A brahmin but with healthy instincts of love for the body (exercise and diet and challenges and suffering over SSRIs and suicide), Istvan—poet, thinker, essayist, comedian, mystic rolled in one—seems to be one of Nietzsche's philosophers of the future. And MFYM—reawakening the Spinozistic vision instead of doing no more than hysterically recounting the miseries of postmodernity—might just be one of the key holy texts for our splintered age.

M. A. Istvan Jr. / Venerando Velilla

Austin, TX / Poughkeepsie, NY (2020)

Foreword to Made for You and Me (4)

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Foreword to Made for You and Me (5)

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“We need books that affect us like a disaster, that grieve us deeply, like the death of someone we loved more than ourselves, like being banished into forests far from everyone, like a suicide. A book must be the axe for the frozen sea within us.”—Kafka (against the safe-space cancel culture pushed by anti-art bullies, left and right)

Foreword to Made for You and Me (2024)

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What do you write in a foreword? ›

A foreword is written by someone other than the author and tells the readers why they should read the book. A preface is written by the author and tells readers how and why the book came into being. An introduction introduces readers to the main topics of the manuscript and prepares readers for what they can expect.

How do you ask someone to write a foreword for your book? ›

When you approach the person you want to write your foreword, let them know:
  1. Why you chose them to write a foreword. ...
  2. Why you feel they are the right person for your book. ...
  3. That you appreciate they are busy. ...
  4. That, if they wish, you could get a verbal foreword.
Oct 29, 2018

What should a forward include? ›

Forewords are typically written as an address to the reader. The foreword author explains why they're writing it (personal connection, professional interest, etc) and why you should be interested in reading this book. This is also why forewords aren't required.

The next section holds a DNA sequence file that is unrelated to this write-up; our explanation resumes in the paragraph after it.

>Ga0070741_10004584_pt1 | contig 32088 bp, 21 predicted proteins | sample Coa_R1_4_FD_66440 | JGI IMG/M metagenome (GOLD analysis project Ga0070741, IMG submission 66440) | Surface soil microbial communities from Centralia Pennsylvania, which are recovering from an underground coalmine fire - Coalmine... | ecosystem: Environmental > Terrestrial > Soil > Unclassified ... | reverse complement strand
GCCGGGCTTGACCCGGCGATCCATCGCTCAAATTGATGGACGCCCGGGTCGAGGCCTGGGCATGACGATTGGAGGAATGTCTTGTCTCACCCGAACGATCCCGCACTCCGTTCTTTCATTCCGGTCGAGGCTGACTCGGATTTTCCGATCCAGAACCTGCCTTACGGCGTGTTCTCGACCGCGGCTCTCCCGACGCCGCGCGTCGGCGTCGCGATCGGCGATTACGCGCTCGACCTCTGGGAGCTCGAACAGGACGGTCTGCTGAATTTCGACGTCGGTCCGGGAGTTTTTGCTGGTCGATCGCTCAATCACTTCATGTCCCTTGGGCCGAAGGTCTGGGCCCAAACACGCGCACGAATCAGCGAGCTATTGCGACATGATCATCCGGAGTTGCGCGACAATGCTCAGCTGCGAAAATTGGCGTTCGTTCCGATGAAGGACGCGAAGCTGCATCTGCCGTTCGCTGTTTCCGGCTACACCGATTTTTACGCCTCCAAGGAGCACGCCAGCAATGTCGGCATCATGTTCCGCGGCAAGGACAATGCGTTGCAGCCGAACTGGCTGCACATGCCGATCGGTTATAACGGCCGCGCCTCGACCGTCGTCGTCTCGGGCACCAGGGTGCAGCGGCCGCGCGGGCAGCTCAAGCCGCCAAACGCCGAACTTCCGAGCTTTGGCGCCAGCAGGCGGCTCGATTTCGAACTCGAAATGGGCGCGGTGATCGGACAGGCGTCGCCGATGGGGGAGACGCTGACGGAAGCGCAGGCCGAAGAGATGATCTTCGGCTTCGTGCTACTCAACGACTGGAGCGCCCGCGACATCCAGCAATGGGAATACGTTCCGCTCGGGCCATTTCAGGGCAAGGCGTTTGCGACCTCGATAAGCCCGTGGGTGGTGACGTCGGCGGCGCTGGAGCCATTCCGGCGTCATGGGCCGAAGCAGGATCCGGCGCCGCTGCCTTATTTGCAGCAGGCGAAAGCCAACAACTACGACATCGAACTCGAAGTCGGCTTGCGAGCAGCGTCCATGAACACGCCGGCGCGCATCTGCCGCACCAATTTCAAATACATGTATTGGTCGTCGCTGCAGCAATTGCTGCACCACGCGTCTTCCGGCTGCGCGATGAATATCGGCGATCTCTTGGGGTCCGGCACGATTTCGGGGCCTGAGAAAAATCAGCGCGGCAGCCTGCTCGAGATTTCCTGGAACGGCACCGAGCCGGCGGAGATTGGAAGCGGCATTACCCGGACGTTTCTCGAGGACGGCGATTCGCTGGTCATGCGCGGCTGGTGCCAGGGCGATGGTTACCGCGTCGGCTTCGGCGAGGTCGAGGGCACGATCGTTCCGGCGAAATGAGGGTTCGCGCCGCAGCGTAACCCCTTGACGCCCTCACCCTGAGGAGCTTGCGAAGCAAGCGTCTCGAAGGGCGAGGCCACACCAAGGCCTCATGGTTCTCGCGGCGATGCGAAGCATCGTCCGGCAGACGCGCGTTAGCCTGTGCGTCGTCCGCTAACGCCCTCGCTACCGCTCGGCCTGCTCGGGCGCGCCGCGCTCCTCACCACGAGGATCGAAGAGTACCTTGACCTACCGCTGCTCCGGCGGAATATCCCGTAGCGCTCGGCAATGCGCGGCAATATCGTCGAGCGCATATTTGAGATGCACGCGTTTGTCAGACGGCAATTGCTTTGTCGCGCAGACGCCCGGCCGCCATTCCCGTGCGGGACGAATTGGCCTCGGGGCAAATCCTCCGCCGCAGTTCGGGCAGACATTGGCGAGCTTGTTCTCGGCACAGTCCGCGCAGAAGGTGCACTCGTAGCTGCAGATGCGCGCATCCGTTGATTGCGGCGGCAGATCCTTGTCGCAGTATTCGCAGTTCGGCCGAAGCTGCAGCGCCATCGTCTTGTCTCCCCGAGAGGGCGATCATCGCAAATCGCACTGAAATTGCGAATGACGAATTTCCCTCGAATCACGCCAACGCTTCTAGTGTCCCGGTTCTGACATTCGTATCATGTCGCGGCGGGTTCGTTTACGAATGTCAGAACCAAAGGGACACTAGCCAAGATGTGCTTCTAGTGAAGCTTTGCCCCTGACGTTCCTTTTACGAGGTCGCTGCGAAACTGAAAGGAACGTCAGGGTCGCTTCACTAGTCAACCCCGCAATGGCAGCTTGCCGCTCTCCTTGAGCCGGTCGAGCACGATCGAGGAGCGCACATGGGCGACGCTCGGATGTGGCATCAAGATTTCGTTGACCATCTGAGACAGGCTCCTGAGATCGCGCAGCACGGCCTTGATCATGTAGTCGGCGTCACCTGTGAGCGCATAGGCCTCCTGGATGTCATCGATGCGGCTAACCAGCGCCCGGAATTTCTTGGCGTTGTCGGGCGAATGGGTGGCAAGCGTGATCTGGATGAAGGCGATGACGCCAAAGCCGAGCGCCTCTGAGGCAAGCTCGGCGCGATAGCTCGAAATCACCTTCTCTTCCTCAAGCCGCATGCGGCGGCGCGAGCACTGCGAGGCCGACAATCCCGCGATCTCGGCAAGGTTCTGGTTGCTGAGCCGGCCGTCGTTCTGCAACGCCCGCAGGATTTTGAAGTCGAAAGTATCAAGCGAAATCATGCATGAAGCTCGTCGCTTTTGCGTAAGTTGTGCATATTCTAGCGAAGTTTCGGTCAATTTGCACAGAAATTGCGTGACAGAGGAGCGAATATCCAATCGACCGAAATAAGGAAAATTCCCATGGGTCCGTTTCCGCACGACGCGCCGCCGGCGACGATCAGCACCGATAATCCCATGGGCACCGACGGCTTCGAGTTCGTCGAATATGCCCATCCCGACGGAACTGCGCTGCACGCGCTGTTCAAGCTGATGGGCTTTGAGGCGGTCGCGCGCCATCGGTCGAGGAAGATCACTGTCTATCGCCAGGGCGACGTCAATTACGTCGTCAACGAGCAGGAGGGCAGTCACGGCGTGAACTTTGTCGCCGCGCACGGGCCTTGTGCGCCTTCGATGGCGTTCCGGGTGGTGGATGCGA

What is the structure of a foreword? ›

A foreword is formatted much the same as a regular chapter, but there can often be a few key differences, such as: The foreword uses less ornamentation such as larger first letters. The first paragraph is usually not indented. The title of the foreword is usually just “Foreword”

What comes first, a foreword or an introduction? ›

Foreword: This comes before all other content in the book. It isn't written by the Author. Most Authors don't need one. Preface: This comes after the foreword and before the introduction.

What is a personal foreword? ›

A foreword is usually written by someone other than the author and it gives information about the critical reception of the book, personal history of the author, or some other extra detail of interest to the reader.

What is the purpose of the foreword? ›

A foreword is a piece of writing that serves to introduce the reader to the author and the book, usually written by someone who is not the author or an editor of the book. They can also serve as a sort of endorsem*nt for the book.

How long should a foreword be? ›

Only rarely should a foreword exceed 500 words. If it's over that, it needs to be exceptionally good. The mention of the foreword author on the cover is enough to confer status and credibility, and any more than 500 words may detract or distract from the book itself.

How do you get someone to write a book for you? ›

You can find good ghostwriters by searching the web, or by looking for them on freelance marketplaces like Fiverr. If you're using a marketplace, check ghostwriters' profiles for ratings, reviews, and work samples. Then have a conversation to see if that ghostwriter is right for your project.